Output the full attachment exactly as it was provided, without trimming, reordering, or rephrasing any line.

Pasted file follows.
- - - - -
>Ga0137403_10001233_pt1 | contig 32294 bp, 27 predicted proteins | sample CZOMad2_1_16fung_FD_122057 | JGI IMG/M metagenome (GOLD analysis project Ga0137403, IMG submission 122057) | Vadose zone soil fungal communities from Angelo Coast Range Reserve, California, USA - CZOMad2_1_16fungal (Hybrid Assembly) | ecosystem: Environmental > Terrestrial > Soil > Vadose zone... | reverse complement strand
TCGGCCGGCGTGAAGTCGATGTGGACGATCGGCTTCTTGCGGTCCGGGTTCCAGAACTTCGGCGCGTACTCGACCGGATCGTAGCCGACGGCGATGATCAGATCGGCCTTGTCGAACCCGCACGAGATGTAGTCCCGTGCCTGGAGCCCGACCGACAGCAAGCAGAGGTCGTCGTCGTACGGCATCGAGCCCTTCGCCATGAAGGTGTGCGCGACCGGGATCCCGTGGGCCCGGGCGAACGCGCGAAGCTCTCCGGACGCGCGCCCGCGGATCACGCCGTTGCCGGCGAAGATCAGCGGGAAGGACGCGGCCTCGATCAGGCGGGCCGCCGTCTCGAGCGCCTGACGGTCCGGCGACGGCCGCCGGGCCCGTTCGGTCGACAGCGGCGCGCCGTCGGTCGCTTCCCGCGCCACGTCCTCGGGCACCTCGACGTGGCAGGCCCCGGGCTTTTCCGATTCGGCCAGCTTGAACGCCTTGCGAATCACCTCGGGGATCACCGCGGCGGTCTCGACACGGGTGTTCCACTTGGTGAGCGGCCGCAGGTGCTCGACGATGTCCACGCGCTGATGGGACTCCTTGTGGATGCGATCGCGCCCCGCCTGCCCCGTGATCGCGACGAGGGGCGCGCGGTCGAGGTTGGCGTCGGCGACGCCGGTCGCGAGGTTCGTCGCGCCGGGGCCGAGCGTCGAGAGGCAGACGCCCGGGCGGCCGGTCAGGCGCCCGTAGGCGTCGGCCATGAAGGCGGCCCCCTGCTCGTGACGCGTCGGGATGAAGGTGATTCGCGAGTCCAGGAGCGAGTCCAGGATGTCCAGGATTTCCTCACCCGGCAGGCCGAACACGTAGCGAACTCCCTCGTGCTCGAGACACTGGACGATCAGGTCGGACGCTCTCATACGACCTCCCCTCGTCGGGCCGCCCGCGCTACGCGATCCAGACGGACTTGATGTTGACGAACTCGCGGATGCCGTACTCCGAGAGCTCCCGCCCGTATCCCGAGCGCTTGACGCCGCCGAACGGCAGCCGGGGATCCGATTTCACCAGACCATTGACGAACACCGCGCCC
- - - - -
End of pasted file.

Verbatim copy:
>Ga0137403_10001233_pt1 | contig 32294 bp, 27 predicted proteins | sample CZOMad2_1_16fung_FD_122057 | JGI IMG/M metagenome (GOLD analysis project Ga0137403, IMG submission 122057) | Vadose zone soil fungal communities from Angelo Coast Range Reserve, California, USA - CZOMad2_1_16fungal (Hybrid Assembly) | ecosystem: Environmental > Terrestrial > Soil > Vadose zone... | reverse complement strand
TCGGCCGGCGTGAAGTCGATGTGGACGATCGGCTTCTTGCGGTCCGGGTTCCAGAACTTCGGCGCGTACTCGACCGGATCGTAGCCGACGGCGATGATCAGATCGGCCTTGTCGAACCCGCACGAGATGTAGTCCCGTGCCTGGAGCCCGACCGACAGCAAGCAGAGGTCGTCGTCGTACGGCATCGAGCCCTTCGCCATGAAGGTGTGCGCGACCGGGATCCCGTGGGCCCGGGCGAACGCGCGAAGCTCTCCGGACGCGCGCCCGCGGATCACGCCGTTGCCGGCGAAGATCAGCGGGAAGGACGCGGCCTCGATCAGGCGGGCCGCCGTCTCGAGCGCCTGACGGTCCGGCGACGGCCGCCGGGCCCGTTCGGTCGACAGCGGCGCGCCGTCGGTCGCTTCCCGCGCCACGTCCTCGGGCACCTCGACGTGGCAGGCCCCGGGCTTTTCCGATTCGGCCAGCTTGAACGCCTTGCGAATCACCTCGGGGATCACCGCGGCGGTCTCGACACGGGTGTTCCACTTGGTGAGCGGCCGCAGGTGCTCGACGATGTCCACGCGCTGATGGGACTCCTTGTGGATGCGATCGCGCCCCGCCTGCCCCGTGATCGCGACGAGGGGCGCGCGGTCGAGGTTGGCGTCGGCGACGCCGGTCGCGAGGTTCGTCGCGCCGGGGCCGAGCGTCGAGAGGCAGACGCCCGGGCGGCCGGTCAGGCGCCCGTAGGCGTCGGCCATGAAGGCGGCCCCCTGCTCGTGACGCGTCGGGATGAAGGTGATTCGCGAGTCCAGGAGCGAGTCCAGGATGTCCAGGATTTCCTCACCCGGCAGGCCGAACACGTAGCGAACTCCCTCGTGCTCGAGACACTGGACGATCAGGTCGGACGCTCTCATACGACCTCCCCTCGTCGGGCCGCCCGCGCTACGCGATCCAGACGGACTTGATGTTGACGAACTCGCGGATGCCGTACTCCGAGAGCTCCCGCCCGTATCCCGAGCGCTTGACGCCGCCGAACGGCAGCCGGGGATCCGATTTCACCAGACCATTGACGAACACCGCGCCC